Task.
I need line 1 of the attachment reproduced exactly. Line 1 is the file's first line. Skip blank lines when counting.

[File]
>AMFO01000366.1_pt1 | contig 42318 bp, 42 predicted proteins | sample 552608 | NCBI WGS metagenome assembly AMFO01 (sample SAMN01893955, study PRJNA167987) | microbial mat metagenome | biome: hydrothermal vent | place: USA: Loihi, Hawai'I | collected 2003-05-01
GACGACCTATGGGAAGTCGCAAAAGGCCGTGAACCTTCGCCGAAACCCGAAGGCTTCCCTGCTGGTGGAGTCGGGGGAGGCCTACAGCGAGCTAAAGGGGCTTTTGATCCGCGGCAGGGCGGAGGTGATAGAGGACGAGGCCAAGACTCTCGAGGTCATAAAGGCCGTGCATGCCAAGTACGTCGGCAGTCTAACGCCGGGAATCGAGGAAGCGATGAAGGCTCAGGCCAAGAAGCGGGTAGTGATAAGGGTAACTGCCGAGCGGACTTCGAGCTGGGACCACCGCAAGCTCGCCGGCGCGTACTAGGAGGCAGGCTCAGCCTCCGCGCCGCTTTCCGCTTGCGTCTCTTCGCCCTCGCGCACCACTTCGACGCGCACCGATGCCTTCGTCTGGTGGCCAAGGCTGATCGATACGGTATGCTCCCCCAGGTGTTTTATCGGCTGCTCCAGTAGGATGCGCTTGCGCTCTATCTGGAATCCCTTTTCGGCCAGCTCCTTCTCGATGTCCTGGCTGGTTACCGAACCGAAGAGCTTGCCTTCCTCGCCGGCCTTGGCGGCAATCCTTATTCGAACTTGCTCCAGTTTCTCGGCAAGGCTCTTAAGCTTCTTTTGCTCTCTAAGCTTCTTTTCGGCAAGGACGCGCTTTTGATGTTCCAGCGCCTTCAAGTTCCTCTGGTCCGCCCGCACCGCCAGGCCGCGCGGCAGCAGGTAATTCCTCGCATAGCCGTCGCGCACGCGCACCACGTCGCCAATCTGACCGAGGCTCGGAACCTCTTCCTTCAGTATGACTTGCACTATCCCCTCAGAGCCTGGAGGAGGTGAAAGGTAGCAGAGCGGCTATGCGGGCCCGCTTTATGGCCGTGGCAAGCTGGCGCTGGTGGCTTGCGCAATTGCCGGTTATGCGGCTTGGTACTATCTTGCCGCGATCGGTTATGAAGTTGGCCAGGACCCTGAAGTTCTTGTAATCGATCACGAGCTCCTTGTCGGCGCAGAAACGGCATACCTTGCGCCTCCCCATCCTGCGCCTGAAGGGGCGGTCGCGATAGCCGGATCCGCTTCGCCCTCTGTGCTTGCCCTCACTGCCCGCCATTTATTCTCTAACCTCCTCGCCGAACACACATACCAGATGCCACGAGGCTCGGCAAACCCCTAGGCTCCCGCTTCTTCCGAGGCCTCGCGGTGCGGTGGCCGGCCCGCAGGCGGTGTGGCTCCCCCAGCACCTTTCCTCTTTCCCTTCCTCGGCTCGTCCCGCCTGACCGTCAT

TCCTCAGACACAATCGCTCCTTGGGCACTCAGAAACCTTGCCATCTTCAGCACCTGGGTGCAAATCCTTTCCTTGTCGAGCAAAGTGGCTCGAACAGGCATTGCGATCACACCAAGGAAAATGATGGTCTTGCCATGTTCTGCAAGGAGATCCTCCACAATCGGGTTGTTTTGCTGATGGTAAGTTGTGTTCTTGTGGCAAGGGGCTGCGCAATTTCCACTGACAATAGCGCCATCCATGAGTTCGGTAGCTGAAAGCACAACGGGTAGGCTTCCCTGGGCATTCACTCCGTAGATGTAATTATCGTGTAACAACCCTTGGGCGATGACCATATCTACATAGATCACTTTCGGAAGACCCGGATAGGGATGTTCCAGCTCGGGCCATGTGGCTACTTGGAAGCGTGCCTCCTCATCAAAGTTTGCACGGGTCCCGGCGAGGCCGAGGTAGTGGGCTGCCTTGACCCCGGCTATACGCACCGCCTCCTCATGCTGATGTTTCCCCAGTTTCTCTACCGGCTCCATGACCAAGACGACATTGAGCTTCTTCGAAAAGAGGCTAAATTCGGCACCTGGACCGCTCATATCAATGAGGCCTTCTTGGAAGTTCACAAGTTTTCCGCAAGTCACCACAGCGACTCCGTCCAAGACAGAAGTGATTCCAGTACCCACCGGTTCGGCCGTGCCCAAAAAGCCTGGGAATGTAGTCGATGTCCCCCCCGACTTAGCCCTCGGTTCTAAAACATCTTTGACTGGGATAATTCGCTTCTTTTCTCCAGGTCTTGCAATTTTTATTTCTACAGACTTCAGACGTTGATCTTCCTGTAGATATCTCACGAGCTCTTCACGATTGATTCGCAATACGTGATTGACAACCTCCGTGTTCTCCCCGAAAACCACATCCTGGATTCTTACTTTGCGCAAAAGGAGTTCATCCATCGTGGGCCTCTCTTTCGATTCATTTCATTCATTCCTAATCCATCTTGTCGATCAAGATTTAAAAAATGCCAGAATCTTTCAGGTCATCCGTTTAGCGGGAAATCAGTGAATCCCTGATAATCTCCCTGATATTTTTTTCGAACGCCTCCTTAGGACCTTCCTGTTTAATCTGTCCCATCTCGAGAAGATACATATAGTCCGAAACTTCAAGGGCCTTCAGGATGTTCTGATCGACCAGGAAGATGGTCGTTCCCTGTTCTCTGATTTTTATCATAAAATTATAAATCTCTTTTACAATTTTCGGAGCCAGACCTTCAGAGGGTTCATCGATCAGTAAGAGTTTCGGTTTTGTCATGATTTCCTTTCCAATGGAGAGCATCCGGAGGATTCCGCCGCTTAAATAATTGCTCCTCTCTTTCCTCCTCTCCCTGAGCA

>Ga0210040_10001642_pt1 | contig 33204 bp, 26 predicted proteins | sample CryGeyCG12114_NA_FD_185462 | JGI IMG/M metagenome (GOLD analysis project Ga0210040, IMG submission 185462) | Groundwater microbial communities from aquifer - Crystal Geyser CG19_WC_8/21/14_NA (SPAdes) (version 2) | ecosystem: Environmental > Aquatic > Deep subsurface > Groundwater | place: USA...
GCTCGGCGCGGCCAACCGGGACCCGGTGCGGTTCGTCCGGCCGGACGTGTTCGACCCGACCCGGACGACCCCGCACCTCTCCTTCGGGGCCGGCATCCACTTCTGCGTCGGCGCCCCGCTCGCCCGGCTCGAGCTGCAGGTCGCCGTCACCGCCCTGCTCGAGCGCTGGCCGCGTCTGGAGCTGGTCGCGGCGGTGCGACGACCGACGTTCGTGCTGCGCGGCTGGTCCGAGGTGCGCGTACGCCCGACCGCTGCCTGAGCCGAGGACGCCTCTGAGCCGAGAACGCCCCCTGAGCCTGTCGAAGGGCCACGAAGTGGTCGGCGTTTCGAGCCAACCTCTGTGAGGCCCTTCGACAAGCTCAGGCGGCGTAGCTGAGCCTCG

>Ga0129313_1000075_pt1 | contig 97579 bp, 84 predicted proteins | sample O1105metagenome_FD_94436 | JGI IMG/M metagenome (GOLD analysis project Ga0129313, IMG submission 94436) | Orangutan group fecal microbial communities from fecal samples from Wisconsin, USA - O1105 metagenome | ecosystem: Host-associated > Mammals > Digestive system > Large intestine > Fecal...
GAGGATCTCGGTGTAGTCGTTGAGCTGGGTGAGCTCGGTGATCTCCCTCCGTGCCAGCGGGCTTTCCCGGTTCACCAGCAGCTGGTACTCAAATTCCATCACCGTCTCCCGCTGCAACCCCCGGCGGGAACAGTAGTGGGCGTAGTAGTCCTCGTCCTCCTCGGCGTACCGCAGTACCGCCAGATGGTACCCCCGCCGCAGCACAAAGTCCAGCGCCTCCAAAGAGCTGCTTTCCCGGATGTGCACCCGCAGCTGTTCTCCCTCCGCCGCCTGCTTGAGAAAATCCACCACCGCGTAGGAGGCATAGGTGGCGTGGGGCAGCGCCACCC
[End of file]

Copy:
>AMFO01000366.1_pt1 | contig 42318 bp, 42 predicted proteins | sample 552608 | NCBI WGS metagenome assembly AMFO01 (sample SAMN01893955, study PRJNA167987) | microbial mat metagenome | biome: hydrothermal vent | place: USA: Loihi, Hawai'I | collected 2003-05-01